Guantánamo

New question burdens 9/11 trial: Can death-penalty case proceed without capital defender?

Left to right: Mustafa al Hawsawi, Ammar al Baluchi, Ramzi bin al Shibh, Walid Bin Attash and Khalik Sheik Mohammad, pray at their Guantánamo war court arraignment Saturday, May 5, 2012. Sketch reviewed and approved for release by a U.S. military security official.
Left to right: Mustafa al Hawsawi, Ammar al Baluchi, Ramzi bin al Shibh, Walid Bin Attash and Khalik Sheik Mohammad, pray at their Guantánamo war court arraignment Saturday, May 5, 2012. Sketch reviewed and approved for release by a U.S. military security official. JANET HAMLIN, SKETCH ARTIST

War court prosecutors argued for the first time Wednesday that a 9/11 defendant could fire his death-penalty defender and go forward with the capital case with only a military attorney representing him.

Army Col. James L. Pohl, the judge, appeared to sidestep the question and ruled instead that alleged Sept. 11 plot deputy Walid Bin Attash didn’t have good cause to fire his seasoned criminal defense lawyer, Cheryl Bormann. The two haven’t spoken since February.

Moreover, Pohl gave Bin Attash a stark choice and a night to sleep on it before returning to court Thursday: Keep your four-lawyer Pentagon-paid defense team or elect to represent yourself.

So-called pro-se representation is not certain. If Bin Attash tries to invoke the option, Pohl has a 21-page script ready that cautions there are “difficulties and dangers of self-representation.” The judge would use it to question the youngest of the five alleged Sept. 11 plotters on whether he is competent to serve as his own attorney in a national security setting where an accused terrorist cannot see all the evidence against him.

Bin Attash’s unhappiness with his attorneys has been, as Pohl put it, “festering” for months.

In October, Bin Attash asked how self-representation would work, a question that paralyzed the court for a week while the script was written and translated. He asked to fire Bormann, a Chicago death penalty defender who dons a severe black abaya in court in deference to her client’s Muslim sensibilities. Pohl met alone with the alleged terrorist and his lawyers, and denied the request.

Now Bin Attash also wants to fire another civilian on his team, former Air Force Maj. Michael Schwartz. He’s been on the case for four years. Last year, he resigned his commission to stay on it.

In an unusual move, the general in charge of providing resources to the defense teams, Marine Brig. Gen. John Baker, filed an amicus brief that argued a defendant cannot fire an individual lawyer if Baker decides it’s not in the captive’s best interest. Baker, who represents no detainee but has been meeting with Bin Attash, told the judge in court that there was no good cause to get rid of any of the four lawyers defending Bin Attash.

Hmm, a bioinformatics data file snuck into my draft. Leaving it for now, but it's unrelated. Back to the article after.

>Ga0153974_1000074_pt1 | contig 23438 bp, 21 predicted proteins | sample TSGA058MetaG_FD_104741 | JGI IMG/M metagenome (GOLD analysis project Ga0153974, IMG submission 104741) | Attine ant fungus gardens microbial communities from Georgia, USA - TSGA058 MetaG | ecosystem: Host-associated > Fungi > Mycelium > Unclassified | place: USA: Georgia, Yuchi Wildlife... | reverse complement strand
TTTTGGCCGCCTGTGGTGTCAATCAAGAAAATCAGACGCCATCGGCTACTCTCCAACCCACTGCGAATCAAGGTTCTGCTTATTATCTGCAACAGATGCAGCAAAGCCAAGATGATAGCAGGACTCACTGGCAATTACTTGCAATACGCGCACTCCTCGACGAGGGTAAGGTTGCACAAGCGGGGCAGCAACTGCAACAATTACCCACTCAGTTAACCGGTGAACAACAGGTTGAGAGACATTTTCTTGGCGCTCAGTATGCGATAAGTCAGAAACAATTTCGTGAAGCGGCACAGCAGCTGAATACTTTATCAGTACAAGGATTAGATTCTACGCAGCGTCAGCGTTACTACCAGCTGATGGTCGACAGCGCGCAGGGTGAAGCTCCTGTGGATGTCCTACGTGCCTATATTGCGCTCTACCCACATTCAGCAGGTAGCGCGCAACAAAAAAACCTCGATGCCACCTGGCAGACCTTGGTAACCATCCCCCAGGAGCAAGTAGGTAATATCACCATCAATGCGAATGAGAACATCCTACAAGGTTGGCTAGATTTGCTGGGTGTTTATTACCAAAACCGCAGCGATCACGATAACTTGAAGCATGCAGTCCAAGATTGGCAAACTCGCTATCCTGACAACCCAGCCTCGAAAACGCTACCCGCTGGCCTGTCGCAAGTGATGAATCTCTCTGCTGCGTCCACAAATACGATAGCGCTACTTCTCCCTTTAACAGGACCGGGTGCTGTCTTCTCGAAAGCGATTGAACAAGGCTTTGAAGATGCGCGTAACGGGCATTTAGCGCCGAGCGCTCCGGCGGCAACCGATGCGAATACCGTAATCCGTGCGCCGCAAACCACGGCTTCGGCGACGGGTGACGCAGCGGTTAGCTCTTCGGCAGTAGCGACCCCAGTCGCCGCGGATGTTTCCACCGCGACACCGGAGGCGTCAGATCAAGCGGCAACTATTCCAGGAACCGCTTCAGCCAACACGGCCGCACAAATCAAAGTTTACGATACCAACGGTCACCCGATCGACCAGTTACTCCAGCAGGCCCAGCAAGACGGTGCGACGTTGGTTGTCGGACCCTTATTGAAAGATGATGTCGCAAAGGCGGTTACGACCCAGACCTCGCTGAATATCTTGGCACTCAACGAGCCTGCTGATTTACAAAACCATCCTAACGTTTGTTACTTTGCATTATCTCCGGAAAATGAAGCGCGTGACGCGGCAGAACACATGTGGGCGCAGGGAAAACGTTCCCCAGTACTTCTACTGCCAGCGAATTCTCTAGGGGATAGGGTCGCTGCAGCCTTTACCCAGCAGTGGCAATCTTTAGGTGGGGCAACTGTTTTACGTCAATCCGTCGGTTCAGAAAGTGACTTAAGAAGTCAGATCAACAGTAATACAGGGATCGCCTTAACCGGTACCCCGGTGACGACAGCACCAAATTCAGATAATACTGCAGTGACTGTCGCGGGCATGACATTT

Both Schwartz and Bormann have been at every hearing since the case’s May 5, 2012 arraignment, which stretched across 13 hours in part because Bin Attash refused to waive the reading of the 88-page charge sheet.

Civilian defense attorney Edwin Perry and Army Maj. Matthew Seeger joined about a year ago. Wednesday, all four sat at the rear of the court, banished by Bin Attash from his defense table.

Baker said Bin Attash has two choices: “Go either pro se or elect to be represented by counsel.”

Prosecutor Ed Ryan argued Pohl had a third option: Let Bin Attash fire everyone on his team except his lone military defense counsel, Seeger.

Ryan said Bin Attash can waive certain counsel, including the statutorily mandated learned counsel, if the judge questions him and concludes that he does understand the ramifications. If he can’t pick and choose, Ryan said, a defendant “can be coerced into representing himself.”

“The prosecution do not care who his lawyers are,” said Ryan. “But it is incorrect and improper to say he has no vote on who his lawyers are.”

Bin Attash sits directly behind alleged mastermind Khalid Sheik Mohammed, the No. 2 position in court among the the five men accused of orchestrating, financing and training the men who hijacked four aircraft and killed nearly 3,000 people at the World Trade Center, Pentagon and a Pennsylvania field on Sept. 11, 2001. They could face military execution if they are convicted.

The judge has set no trial date.

Carol Rosenberg: 305-376-3179, @carolrosenberg

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